Saturday, August 30, 2008

Tribe Heats Up in August

On July 9, Cleveland was settling in for an extended stay in the AL Central basement. The Tribe was 16 games under .500, 15.5 games out of first, and two games behind the Royals. While C.C. Sabathia made his first start for Milwaukee, his former team was in the midst of a 10 game losing streak.

On July 10, Cleveland was left without its Opening Day ace, third and fourth starting pitchers, third and fourth hitters in the lineup, a legitimate closer, and any momentum whatsoever. Of course, in one of the sick twists of baseball, Cleveland began to play like a contender again.

The day after Sabathia left for the Brew Crew, Cleveland strung together one of its best stretches all season, going 10-7 to close out July. Even though their 10 game win streak was broken by Seattle on Friday, Tribe fans should be proud of the way their team has played lately en route to an 18-8 record for August.

The same team that failed to put together a winning month all season and hadn’t had a positive run differential since May (+8) suddenly came to life after trading their best starting pitcher. Yeah, that makes perfect sense.

Playoffs? Playoffs?

I can’t believe I’m writing this, but has Cleveland’s win streak given them a shot at the playoffs? I guess it’s mathematically possible…so there is that. The Tribe’s remaining schedule is rife with opportunity to move up, but it’s also very difficult.

Including the two remaining against Seattle this weekend, Cleveland has 13 games against teams with a losing record (Seattle, K.C., Baltimore), with six of those being at home. They also have six games against the division leading Chi Sox (road-home split), three against the Twinkies, and three against Detroit (who are pretty much irrelevant after the sweep). Just to make the wild card interesting, we also have a four game set at Fenway in the last week of the season.

Based on the 10.5 game deficit with 29 games remaining, I’m going to say Cleveland has no shot of surpassing Boston, Chicago, and Minnesota. At all. No offense, but it would be nuts to expect such a thing.

With any luck though, Cleveland could seriously screw up Chicago or Boston’s playoff hopes, which would be awesome in itself. Go Tribe.

The Pitching

The starting pitching has been at its best since May when Cleveland tossed 44 1/3 scoreless innings and posted a 2.76 ERA for the month. In August, Tribe starters have gone 12-6 with a 3.88 ERA, 1.29 WHIP, 1.55 K/BB ratio, and 2 CG over 167 IP.

Obviously, Cliff Lee has been throwing like some kind of left handed messiah all season. August has been especially good for Mr. Lee with a 1.86 ERA, 1.12 WHIP, and 2.85 K/BB ratio over 38.2 IP.

The second best starter this month has been Anthony Reyes by a wide margin. Since joining the Tribe in early August Reyes has made four starts, throwing 24.1 innings with a sparkling 2.22 ERA. Reyes’ 1.36 WHIP and 1.10 K/BB ratio suggest he may be catching a few breaks in allowing so many baserunners, but not a lot of runs. I’d keep an eye on Reyes for the rest of the season though, as he’s making a strong case for one of the two rotation slots available at the start of the 2009 season.

Zach Jackson deserves honorable mention for continuing to improve in each of his three starts this season. Jackson was sort of thrown into the fire so the team could see what he can do, but his 6.1 IP, 7 H, 3 ER, 6 K, 0 BB outing against Detroit this week was his best start yet (his biggest mistakes came on two solo homers, not bad against such a stacked offense).

Carmona’s 5.22 ERA over his last five starts gets a free pass from me right now. Carmona still hasn’t locked in his control since coming back from the DL and has had difficulty getting a good break on his pitches and keeping the ball down in the zone. His last start against Detroit was a good example when he struggled early (4 ER in first two IP), but was able to make the proper adjustments by correcting his arm slot mid-game. I wouldn’t worry about the overall numbers for Carmona this season, but seeing him take what the pitching coach tells him and be able to apply it right away is a good sign.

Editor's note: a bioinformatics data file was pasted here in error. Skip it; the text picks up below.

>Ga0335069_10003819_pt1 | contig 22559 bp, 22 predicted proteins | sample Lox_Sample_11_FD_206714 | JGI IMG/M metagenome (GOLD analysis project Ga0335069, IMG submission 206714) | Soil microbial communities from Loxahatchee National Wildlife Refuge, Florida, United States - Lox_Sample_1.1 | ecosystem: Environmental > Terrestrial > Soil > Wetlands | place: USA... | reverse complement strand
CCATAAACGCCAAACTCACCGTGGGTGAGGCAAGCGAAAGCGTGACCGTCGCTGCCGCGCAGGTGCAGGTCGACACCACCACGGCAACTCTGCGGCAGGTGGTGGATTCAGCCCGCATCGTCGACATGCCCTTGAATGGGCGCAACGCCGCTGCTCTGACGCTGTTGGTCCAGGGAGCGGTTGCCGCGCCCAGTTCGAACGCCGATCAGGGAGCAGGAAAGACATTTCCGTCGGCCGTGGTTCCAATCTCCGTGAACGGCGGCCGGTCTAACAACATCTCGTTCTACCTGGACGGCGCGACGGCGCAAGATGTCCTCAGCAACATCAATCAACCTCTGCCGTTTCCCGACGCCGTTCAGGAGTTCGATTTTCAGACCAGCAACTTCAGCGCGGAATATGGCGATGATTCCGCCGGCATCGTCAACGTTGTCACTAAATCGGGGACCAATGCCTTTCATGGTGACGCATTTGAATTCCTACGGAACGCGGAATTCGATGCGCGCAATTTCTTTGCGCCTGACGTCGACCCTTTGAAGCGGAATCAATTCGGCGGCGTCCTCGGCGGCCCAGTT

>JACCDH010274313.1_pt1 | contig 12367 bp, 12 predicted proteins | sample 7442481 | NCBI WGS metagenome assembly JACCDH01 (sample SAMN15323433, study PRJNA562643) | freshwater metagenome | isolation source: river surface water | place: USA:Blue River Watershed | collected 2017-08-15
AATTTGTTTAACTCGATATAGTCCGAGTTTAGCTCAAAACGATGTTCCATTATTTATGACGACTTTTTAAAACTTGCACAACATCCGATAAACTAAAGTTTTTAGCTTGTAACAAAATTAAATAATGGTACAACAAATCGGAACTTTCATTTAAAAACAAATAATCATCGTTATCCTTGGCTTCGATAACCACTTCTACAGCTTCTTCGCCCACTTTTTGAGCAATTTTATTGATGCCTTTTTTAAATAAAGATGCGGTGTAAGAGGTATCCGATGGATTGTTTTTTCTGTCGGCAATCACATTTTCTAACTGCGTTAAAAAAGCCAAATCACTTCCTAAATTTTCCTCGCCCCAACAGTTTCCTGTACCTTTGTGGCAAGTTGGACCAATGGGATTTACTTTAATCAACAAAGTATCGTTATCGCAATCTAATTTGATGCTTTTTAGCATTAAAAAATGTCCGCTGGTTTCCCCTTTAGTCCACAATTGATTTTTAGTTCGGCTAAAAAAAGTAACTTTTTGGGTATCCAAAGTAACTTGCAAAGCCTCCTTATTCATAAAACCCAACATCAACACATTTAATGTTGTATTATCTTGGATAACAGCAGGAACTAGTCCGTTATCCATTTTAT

Sowers has made some progress in August, with a deceiving 6.03 ERA over his last six starts. If you remove the start at Texas where he got shelled for 7 ER over 3.2 IP (that happens to a lot of pitchers at Arlington), Sowers’ ERA over that span drops to 4.88. Still, Sowers has yet to separate himself from Jackson or Reyes in terms of his 2008 ML performance. Then again, we haven’t seen enough of Jackson or Reyes yet, so Sowers could certainly surpass them by season’s end.

The Offense

The offense has been the real driving force in August with the team posting a season best .281 AVG, .362 OBP, .471 SLG line to go with their 5.72 runs per game. Many of the younger players who had been struggling most of the season suddenly woke up in August. Below are some of the standout performers from this month (stats current as of 8/28/08). There are really only two surprises on this list because Choo, Peralta, Shoppach, and Francisco have been running at a good clip for a few months now.

F. Gutierrez 80 12 24 7 4 .329 .977
S. Choo 85 18 22 9 3 .293 .936
J. Peralta 111 20 33 6 4 .330 .897
K. Shoppach 94 19 20 4 6 .244 .846
B. Francisco 91 13 28 4 4 .308 .827
R. Garko 101 9 27 5 2 .307 .808

Even though Shop’s batting average and OPS have declined some since he posted a .917 and 1.065 OPS in June and July, he has still compiled more walks and runs than in any previous month. Shoppach is also on pace to exceed his monthly hits total and has already tied his HR total with six. Considering he has a 1.036 OPS in his last 10 games, it doesn’t look like Shoppach is going to lessen his grip on the starting catcher role anytime soon.

Choo has shown great progress in his first season back from Tommy John surgery, racking up extra base hits and playing solid defense. If Choo’s current numbers were adjusted to a full, 162 game season, he would finish with 142 hits, 53 doubles, and 16 homeruns. To put that kind of production in perspective, AL leader Brian Robert’s currently has 46 2B, Alex Rodriguez has 31, and Grady Sizemore has 29.

Choo may be running hot right now, but he still has a very respectable .841 OPS on the season pointing to a consistent approach at the plate. I think Choo’s outstanding production in what was supposed to be a bounce-back year from surgery has at least earned him consideration for the 2009 outfield. The fact that Choo’s 2008 OPS+ of 119 is on pace with the last time he was healthy (118 OPS+ in 167 PA for 2006, his first year with Cleveland) makes him an interesting player to watch going forward.